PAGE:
PH0101 UNIT 2 LECTURE 2 Biot Savart law Ampere’s circuital law

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PH0101 UNIT 2 LECTURE 2 Biot Savart law Ampere’s circuital law
Faradays laws of Electromagnetic induction Electromagnetic waves, Divergence, Curl and Gradient Maxwell’s Equations PH UNIT 2 LECTURE 2

Biot – Savart Law Biot - Savart law is used to calculate the magnetic field due to a current carrying conductor. According to this law, the magnitude of the magnetic field at any point P due to a small current element I.dl ( I = current through the element, dl = length of the element) is, In vector notation, PH UNIT 2 LECTURE 2

Ampere’s circuital law
It states that the line integral of the magnetic field (vector B) around any closed path or circuit is equal to μ0 (permeability of free space) times the total current (I) flowing through the closed circuit. Mathematically, PH UNIT 2 LECTURE 2

Faraday’s Law of electromagnetic induction
Michael Faraday found that whenever there is a change in magnetic flux linked with a circuit, an emf is induced resulting a flow of current in the circuit. The magnitude of the induced emf is directly proportional to the rate of change of magnetic flux. Lenz’s rule gives the direction of the induced emf which states that the induced current produced in a circuit always in such a direction that it opposes the change or the cause that produces it. d is the change magnetic flux linked with a circuit PH UNIT 2 LECTURE 2

Electromagnetic waves
According to Maxwell’s modification of Ampere’s law, a changing electric field gives rise to a magnetic field. It leads to the generation of electromagnetic disturbance comprising of time varying electric and magnetic fields. These disturbances can be propagated through space even in the absence of any material medium. These disturbances have the properties of a wave and are called electromagnetic waves. PH UNIT 2 LECTURE 2

Representation of Electromagnetic waves
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Description of EM Wave The variations of electric intensity and magnetic intensity are transverse in nature. The variations of E and H are perpendicular to each other and also to the directions of wave propagation. The wave patterns of E and H for a traveling electromagnetic wave obey Maxwell’s equations. EM waves cover a wide range of frequencies and they travel with the same velocity as that of light i.e. 3  10 8 m s – 1. The EM waves include radio frequency waves, microwaves, infrared waves, visible light, ultraviolet rays, X – rays and gamma rays. PH UNIT 2 LECTURE 2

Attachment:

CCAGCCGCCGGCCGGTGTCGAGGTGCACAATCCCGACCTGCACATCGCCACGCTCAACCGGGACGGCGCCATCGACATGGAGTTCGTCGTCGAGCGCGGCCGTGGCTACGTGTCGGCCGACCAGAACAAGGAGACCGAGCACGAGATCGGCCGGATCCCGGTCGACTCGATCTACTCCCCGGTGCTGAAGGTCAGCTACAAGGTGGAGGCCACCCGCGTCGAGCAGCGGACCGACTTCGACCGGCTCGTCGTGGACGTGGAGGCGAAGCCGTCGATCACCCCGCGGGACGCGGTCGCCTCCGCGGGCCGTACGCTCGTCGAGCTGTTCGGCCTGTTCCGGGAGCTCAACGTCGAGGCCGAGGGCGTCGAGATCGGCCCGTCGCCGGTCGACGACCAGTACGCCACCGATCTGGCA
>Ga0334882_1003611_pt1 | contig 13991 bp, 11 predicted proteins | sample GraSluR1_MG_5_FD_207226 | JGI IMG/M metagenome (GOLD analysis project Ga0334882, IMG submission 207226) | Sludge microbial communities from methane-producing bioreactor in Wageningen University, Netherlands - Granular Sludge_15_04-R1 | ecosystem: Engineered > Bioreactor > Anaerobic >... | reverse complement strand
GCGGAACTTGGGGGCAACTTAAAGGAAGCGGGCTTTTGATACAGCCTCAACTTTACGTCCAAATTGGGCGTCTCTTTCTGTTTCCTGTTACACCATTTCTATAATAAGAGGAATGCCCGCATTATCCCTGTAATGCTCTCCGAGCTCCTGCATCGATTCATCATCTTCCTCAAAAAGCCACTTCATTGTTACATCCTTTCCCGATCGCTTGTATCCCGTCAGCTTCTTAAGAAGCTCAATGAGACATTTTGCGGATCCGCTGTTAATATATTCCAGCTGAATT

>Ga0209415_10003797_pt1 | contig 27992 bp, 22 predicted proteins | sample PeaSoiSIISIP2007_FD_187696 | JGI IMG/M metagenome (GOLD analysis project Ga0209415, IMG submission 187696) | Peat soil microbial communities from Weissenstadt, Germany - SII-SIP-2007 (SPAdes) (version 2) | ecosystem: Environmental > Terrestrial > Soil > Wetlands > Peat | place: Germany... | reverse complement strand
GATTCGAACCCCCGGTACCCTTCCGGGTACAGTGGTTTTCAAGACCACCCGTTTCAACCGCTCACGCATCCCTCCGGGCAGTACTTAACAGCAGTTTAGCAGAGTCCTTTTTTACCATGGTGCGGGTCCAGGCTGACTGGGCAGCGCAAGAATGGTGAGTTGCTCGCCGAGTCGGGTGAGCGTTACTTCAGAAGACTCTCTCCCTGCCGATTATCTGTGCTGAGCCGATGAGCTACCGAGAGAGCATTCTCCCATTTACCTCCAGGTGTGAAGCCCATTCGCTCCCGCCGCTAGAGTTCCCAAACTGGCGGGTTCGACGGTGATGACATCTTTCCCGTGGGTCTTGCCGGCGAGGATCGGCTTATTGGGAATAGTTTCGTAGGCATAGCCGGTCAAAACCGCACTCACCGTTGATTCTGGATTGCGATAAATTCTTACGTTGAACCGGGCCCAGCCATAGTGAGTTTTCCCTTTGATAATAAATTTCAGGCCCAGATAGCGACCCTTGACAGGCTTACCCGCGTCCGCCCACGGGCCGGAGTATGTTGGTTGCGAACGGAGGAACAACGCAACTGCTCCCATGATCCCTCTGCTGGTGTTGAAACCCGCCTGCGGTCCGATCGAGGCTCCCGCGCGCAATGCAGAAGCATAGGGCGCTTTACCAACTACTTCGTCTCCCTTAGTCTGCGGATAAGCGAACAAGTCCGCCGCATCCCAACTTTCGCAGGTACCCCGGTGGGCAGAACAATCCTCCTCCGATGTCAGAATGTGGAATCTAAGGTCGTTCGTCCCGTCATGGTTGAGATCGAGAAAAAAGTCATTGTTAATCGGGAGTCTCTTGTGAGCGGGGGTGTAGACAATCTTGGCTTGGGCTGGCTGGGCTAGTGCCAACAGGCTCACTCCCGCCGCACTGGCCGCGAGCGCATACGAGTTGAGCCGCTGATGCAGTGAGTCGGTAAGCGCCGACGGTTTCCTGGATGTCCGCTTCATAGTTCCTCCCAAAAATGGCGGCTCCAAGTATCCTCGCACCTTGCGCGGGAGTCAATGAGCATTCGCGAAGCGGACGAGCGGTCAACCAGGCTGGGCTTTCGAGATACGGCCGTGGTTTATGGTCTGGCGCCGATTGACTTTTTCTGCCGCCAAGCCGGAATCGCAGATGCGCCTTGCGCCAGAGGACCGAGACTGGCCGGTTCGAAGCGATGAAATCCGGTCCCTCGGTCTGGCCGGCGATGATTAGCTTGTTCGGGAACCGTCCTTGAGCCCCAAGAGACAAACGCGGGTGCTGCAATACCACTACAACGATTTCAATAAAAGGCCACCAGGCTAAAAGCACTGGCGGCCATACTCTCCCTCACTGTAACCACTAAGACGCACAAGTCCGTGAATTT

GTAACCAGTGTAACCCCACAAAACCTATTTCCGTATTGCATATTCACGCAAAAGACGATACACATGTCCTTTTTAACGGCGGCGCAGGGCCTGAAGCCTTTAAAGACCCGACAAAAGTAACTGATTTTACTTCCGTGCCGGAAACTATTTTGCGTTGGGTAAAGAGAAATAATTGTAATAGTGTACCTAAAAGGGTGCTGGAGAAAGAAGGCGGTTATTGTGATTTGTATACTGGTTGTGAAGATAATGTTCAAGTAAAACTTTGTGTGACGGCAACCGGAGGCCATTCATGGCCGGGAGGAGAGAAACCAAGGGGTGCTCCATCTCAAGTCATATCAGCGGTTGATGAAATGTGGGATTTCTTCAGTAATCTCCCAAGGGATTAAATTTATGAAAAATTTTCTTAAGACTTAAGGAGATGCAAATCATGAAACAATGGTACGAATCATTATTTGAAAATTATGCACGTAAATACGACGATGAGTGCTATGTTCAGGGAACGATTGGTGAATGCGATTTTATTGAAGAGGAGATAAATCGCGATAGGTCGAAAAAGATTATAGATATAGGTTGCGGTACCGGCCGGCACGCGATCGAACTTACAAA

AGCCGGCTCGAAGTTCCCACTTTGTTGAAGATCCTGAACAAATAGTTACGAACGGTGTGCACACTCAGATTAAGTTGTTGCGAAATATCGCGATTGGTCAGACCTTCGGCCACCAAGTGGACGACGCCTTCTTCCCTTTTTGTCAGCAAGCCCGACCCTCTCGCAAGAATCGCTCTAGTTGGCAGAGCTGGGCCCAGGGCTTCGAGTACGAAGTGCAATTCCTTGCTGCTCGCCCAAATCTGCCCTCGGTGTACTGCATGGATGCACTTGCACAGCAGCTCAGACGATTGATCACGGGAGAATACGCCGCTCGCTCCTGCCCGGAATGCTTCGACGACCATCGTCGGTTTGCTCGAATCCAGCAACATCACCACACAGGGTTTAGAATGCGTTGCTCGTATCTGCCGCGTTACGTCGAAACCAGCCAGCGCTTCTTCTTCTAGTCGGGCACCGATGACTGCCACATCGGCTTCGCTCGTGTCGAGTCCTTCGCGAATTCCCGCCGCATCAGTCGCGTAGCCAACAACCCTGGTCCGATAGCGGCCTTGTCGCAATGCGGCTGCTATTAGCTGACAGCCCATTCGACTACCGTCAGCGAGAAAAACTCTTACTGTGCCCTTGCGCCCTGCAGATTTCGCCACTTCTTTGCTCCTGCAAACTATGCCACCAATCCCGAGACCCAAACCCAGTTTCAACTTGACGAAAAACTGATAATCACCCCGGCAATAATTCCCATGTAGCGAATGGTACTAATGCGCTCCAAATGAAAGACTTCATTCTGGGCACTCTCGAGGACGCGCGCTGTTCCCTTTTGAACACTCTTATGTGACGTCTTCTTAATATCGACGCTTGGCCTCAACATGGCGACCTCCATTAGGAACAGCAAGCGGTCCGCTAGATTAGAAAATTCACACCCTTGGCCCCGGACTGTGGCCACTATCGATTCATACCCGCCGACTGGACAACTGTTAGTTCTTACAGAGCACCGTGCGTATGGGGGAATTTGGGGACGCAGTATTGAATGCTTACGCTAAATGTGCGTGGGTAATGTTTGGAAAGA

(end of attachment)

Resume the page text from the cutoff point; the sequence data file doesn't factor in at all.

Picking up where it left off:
Divergence, Curl and Gradient Operations
(i) Divergence The divergence of a vector V written as div V represents the scalar quantity. div V =   V = PH UNIT 2 LECTURE 2

Example for Divergence
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Physical significance of divergence
Physically the divergence of a vector quantity represents the rate of change of the field strength in the direction of the field. If the divergence of the vector field is positive at a point then something is diverging from a small volume surrounding with the point as a source. If it negative, then something is converging into the small volume surrounding that point is acting as sink. if the divergence at a point is zero then the rate at which something entering a small volume surrounding that point is equal to the rate at which it is leaving that volume. The vector field whose divergence is zero is called solenoidal PH UNIT 2 LECTURE 2

Curl of a Vector field Curl V =
Physically, the curl of a vector field represents the rate of change of the field strength in a direction at right angles to the field and is a measure of rotation of something in a small volume surrounding a particular point. For streamline motions and conservative fields, the curl is zero while it is maximum near the whirlpools PH UNIT 2 LECTURE 2

Representation of Curl
(I) No rotation of the paddle wheel represents zero curl (II) Rotation of the paddle wheel showing the existence of curl (III) direction of curl For vector fields whose curl is zero there is no rotation of the paddle wheel when it is placed in the field, Such fields are called irrotational PH UNIT 2 LECTURE 2